Salisbury Plain and St Andrews Bay for King Penguins
In the Bay of Isles and Salisbury Plain live tens of thousands of King Penguins. To wander so close to vast rookeries is staggering. Another world famous anchorage is St Andrews Bay which has an enormous King Penguin rookery of 39 000 pairs and storm petrels breed here in their thousands.
Sit amongst the Wandering Albatrosses
Possible in the same day is a landing on Prion Island where wandering albatrosses dance out their courtship moves amoungst the tussock grass and young albatross launch themselves into the air. Once they leave Prion Island they will spend 2 years away from land circling around the Antarctic, before returning to breed themselves in South Georgia.
Wilderness Walking in the Mountains
In the same day you might sail onto Fortuna Bay and its glaciers. From here most of us trekked across the lower hills and mountain streams to Stromness, following the last (easiest) part of Shackleton's route on foot to find help from the whalers settlement there. Shackleton's open boat James Caird was wrecked landing on the wrong side of South Georgia's great mountain chain, but Shackleton and two others traversed the mountains to reach Stromness to raise a rescue party. Europa sailed the 10 miles around to Stromness to meet us, and it was great to see her under sail below, from the mountains.
Whaling Stations and Shipwrecks
The rusting blubber vats, mooring posts on the shore where sailing ships tried to keep safe from the katabatic winds and ship wrecks where some were driven ashore are all grim reminders of how the British, American and Norwegian whalers and sealers plundered the Southern Ocean.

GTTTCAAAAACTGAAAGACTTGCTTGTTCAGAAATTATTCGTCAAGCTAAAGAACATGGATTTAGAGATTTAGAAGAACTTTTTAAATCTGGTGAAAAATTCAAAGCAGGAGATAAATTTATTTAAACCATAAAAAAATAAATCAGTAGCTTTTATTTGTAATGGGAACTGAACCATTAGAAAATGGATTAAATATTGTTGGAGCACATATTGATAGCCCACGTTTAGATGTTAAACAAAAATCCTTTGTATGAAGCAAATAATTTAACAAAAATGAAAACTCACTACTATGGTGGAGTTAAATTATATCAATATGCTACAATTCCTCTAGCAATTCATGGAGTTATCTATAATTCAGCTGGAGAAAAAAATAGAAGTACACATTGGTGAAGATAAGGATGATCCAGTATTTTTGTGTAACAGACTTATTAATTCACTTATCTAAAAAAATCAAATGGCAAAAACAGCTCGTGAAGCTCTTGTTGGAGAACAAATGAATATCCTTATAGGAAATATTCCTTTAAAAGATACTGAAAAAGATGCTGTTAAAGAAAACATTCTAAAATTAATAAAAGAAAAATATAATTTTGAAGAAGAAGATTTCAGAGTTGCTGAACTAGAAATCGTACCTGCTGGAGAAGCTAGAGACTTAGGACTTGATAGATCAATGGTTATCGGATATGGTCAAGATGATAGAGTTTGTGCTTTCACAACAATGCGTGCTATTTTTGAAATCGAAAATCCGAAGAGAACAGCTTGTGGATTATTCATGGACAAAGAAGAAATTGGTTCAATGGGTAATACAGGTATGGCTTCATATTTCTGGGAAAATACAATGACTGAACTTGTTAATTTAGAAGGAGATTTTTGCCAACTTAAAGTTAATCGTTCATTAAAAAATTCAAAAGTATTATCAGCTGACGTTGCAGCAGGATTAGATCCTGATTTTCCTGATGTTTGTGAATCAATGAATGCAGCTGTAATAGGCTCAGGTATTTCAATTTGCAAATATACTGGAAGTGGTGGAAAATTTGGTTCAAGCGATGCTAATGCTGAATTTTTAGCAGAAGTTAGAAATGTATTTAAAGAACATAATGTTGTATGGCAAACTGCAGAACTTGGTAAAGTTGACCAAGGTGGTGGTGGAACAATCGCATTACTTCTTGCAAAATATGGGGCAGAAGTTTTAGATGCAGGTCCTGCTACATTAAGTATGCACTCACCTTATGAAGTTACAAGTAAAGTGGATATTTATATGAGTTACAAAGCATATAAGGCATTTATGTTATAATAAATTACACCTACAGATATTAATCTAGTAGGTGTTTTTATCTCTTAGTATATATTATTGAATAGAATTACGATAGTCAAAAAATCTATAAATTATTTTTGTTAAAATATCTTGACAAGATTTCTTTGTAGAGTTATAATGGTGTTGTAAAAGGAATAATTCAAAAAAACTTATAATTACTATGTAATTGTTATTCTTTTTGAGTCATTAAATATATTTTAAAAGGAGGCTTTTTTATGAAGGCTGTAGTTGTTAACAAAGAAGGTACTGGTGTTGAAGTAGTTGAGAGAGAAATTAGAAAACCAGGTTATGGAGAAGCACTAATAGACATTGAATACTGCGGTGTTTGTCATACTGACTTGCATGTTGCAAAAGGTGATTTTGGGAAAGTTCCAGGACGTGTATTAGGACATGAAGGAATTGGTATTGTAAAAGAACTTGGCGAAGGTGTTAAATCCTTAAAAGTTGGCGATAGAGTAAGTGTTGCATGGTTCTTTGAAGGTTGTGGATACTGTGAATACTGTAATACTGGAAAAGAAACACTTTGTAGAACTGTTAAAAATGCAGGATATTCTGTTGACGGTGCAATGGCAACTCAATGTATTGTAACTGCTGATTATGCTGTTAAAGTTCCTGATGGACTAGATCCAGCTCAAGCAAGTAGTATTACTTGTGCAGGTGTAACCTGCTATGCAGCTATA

Anchoring off Prince Olavs harbour for a boat trip at 7am was quite surreal. Fur seals lurk around iron crosses in a whalers and sailors graveyard, the buildings are deserted and in the bay is the wreck of sailing ship 'Brutus' from 1883 which appears to be now crewed by fur seals.
There is a huge abandoned whaling station amongst beautiful mountains at Stromness. this is where Shackleton and his men were heading for rescue and it was the zig zag rock formations that they recognised from the mountains, confirming they were descending into the tight fjord. Baby fur seals shade from the sun under huge ships propellers.
Griytviken is the first place since Ushuaia where Europa can lay alongside a quay. In 2007 we visited the whaling museum, Shackleton's grave, and sent postcards and invited the British Antarctic Survey scientists, and the other inhabitants of South Georgia to a BBQ on deck.
The main attraction in Ocean Harbour is the wreck of a sailing ship with three masts that looks remarkably similar to Europa. The Banyard was built in 1864 in Liverpool and was the first sailing ship built in steel.
Cobblers Cove - A Very Special Place
Sailing eastwards from Grytviken you might take the narrow inside route to Godthul. If conditions are right and there is not too much swell Bark Europas captain's have been taking their 56m sailing ship through a narrow gap into Cobblers Cove - a circular deep pool with cliffs on three sides, and only just enough room to spin the ship on the spot with engines and bowthruster. Not a place to anchor for long, but there is a brilliant walk up out of the cove and onto a remote shore with Macaroni Penguins. Debbie and Adam saw Sooty albatrosses nesting here too in 2012. A slightly better nearby anchorage for the night is Godthul where a quick trip ashore revealed a beach covered in whale bones.